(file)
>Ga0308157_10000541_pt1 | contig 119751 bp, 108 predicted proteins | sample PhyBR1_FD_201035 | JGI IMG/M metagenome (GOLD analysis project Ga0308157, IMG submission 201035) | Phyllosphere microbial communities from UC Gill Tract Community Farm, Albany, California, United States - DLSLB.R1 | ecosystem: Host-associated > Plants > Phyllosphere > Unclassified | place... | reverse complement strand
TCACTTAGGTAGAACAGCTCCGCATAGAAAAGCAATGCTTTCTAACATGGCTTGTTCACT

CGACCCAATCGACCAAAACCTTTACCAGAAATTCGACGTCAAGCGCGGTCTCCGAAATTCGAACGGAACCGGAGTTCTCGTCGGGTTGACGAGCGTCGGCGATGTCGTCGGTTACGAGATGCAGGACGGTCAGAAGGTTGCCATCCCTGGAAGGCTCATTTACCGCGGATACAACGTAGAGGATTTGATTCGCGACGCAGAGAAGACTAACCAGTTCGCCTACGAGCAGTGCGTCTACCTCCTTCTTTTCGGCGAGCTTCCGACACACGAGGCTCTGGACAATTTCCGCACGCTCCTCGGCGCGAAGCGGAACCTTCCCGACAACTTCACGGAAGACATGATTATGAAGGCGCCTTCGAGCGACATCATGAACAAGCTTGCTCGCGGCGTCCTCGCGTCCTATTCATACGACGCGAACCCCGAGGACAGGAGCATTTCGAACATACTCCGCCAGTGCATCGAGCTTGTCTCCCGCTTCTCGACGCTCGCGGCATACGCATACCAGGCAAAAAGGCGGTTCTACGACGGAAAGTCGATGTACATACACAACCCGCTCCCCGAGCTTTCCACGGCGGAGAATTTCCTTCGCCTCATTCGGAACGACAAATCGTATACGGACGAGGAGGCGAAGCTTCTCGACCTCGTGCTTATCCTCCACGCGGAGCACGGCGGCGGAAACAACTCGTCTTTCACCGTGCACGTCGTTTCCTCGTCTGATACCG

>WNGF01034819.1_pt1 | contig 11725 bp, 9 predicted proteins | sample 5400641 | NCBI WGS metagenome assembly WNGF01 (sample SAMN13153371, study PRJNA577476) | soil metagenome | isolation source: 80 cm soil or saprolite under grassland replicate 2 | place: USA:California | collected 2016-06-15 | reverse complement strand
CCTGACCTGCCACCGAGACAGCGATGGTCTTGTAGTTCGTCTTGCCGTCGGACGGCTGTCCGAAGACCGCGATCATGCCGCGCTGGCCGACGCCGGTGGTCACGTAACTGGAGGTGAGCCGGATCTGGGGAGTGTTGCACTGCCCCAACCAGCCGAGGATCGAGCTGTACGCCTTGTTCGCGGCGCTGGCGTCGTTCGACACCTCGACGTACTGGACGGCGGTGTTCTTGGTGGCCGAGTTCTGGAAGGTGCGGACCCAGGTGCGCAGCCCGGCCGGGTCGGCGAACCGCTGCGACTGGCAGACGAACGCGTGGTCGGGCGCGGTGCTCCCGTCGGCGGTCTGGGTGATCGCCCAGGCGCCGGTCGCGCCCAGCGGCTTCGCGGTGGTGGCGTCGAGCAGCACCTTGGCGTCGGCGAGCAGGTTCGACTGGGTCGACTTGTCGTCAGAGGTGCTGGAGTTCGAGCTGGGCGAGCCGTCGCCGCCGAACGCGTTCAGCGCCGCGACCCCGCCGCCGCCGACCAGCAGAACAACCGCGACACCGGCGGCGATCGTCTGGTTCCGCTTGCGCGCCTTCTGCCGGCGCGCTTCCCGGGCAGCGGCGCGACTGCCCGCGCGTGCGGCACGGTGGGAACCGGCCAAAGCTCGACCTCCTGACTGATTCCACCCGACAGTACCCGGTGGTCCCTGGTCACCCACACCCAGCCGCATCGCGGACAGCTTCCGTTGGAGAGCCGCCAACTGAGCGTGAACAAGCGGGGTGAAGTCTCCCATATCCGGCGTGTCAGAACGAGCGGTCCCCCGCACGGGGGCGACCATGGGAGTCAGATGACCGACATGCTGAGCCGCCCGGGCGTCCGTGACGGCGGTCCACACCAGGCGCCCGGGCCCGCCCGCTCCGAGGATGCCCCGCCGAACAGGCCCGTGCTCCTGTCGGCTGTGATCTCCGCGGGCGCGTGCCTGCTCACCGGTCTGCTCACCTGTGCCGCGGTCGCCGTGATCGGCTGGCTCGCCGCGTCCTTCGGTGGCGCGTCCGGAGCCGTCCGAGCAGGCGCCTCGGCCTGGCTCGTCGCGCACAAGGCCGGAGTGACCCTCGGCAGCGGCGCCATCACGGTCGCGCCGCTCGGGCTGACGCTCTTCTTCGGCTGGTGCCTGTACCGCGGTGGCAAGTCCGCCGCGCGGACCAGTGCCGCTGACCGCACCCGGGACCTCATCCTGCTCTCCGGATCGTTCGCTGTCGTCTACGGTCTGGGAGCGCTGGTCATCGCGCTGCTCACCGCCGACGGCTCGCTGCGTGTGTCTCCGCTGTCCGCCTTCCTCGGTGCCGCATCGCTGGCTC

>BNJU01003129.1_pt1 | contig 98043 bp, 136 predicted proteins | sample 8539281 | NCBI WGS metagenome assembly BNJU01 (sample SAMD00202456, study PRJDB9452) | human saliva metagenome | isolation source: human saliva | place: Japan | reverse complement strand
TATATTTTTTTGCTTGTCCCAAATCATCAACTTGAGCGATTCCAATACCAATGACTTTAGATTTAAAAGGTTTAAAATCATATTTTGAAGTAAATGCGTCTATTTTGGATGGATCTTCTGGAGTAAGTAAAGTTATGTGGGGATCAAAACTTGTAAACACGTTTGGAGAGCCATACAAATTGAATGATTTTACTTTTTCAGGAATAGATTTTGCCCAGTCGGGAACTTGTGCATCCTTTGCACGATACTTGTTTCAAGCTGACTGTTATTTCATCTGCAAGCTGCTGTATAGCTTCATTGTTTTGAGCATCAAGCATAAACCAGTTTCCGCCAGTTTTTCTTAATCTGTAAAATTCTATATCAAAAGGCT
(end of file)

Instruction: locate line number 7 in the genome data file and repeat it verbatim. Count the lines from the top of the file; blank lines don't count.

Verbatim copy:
TATATTTTTTTGCTTGTCCCAAATCATCAACTTGAGCGATTCCAATACCAATGACTTTAGATTTAAAAGGTTTAAAATCATATTTTGAAGTAAATGCGTCTATTTTGGATGGATCTTCTGGAGTAAGTAAAGTTATGTGGGGATCAAAACTTGTAAACACGTTTGGAGAGCCATACAAATTGAATGATTTTACTTTTTCAGGAATAGATTTTGCCCAGTCGGGAACTTGTGCATCCTTTGCACGATACTTGTTTCAAGCTGACTGTTATTTCATCTGCAAGCTGCTGTATAGCTTCATTGTTTTGAGCATCAAGCATAAACCAGTTTCCGCCAGTTTTTCTTAATCTGTAAAATTCTATATCAAAAGGCT